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Armenian-born pianist Tegran Hamasyan is a striking talent, corresponding to his 2006 win of the Thelonious Monk piano competition. And with the Moutin brothers providing the largely peppy rhythms, the leader of this date transcends what many would surmise from a twenty year-old. Blessed with monstrous chops and a unique musical vision, the pianist seamlessly fuses Euro-folk melodies into a pulsating string of compositions, often tagged with brisk time changes and budding themes.
Hamasyan dances across the eighty-eights with eloquence and power as he augments his acoustic piano performances with electric piano and synths. His primary mode of attack is centered upon climactic chord clusters amid some truly dazzling solo enactments.
He playfully deconstructs Thelonious Monks' "Well You Needn't" by morphing the primary melody into a caricature of itself. Yet the pianist reaps the benefits of his crack rhythm section throughout, while conveying blazing speed that contrasts the funky wah-wah synth motif and lush crescendos heard on "Memories from Hankavan and Now." In other spots, Hamasyan delves into Tango and North African genres, as he swashes a course through a myriad of musical elements to include briskly paced classical maneuvers and driving swing metrics. No doubt about it, this young phenom is earmarked for a bright future and his compositions offer a great deal of staying power. Hamasyan shows the propensity to become a household name within the global jazz idiom, thanks to this superfine 2007 release.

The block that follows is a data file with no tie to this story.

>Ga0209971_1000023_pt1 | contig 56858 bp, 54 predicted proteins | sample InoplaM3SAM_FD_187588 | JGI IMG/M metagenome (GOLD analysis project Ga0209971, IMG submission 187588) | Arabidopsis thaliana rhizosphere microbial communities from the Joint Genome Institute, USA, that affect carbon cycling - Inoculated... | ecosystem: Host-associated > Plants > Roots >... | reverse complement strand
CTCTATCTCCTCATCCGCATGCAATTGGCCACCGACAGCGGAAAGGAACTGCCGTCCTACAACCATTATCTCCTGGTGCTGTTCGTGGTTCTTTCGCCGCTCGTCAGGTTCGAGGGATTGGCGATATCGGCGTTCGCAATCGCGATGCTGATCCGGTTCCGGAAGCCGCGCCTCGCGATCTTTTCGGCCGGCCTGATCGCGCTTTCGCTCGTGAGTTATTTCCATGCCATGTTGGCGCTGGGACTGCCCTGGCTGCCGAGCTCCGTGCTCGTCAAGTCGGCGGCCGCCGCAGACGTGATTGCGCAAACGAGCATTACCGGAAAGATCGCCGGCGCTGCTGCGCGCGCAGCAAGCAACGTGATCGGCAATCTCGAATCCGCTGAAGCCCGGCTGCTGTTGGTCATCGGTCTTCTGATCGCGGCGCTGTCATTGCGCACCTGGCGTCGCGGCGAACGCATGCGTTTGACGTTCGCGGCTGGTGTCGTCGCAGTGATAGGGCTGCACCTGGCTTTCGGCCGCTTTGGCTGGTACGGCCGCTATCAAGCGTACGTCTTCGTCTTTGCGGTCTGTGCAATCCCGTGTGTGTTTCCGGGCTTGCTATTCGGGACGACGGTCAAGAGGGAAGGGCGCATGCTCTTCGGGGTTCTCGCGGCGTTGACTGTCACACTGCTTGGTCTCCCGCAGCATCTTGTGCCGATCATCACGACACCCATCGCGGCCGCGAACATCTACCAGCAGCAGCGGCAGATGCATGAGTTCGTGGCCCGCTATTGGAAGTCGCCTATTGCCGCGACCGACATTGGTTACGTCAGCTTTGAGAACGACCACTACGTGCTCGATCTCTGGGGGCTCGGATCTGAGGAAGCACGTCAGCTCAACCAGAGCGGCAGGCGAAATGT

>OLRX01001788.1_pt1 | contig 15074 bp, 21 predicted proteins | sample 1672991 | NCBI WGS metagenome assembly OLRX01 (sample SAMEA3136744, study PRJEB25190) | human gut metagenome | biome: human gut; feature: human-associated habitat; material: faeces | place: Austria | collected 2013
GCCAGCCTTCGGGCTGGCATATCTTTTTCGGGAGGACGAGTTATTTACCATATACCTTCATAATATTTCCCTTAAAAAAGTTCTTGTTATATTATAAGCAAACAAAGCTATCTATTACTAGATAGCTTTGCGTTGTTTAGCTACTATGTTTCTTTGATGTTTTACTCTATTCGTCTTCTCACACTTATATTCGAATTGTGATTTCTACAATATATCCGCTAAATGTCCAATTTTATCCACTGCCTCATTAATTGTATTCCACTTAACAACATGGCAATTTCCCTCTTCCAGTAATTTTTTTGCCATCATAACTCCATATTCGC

Track Listing: Part 1: Homesick; Par 2: New Era; Leaving Paris; Aparani Par; Well, You Needn't; Memories From Hankavan And
Now; Gypsyology; Zada es (You're an ill-fated girl); Solar; Forgotten World.
Personnel: Tigran Hamasyan: piano and keyboards; Francois Moutin: bass; Louis Moutin: drums; Varden Grigoryan: duduk (4, 8), shivi (4), zuma (8).
I was first exposed to jazz as a middle school band student. A college ensemble passed through and put on a concert for the band students (of which I was one). The level of mastery and musicianship blew me away, intimidated, and inspired me
I was first exposed to jazz as a middle school band student. A college ensemble passed through and put on a concert for the band students (of which I was one). The level of mastery and musicianship blew me away, intimidated, and inspired me. Try as I might, I was never able to achieve a high enough level of competency to perform at the level I was first and subsequently exposed to. Regardless, I was hooked on jazz and remain so to this day.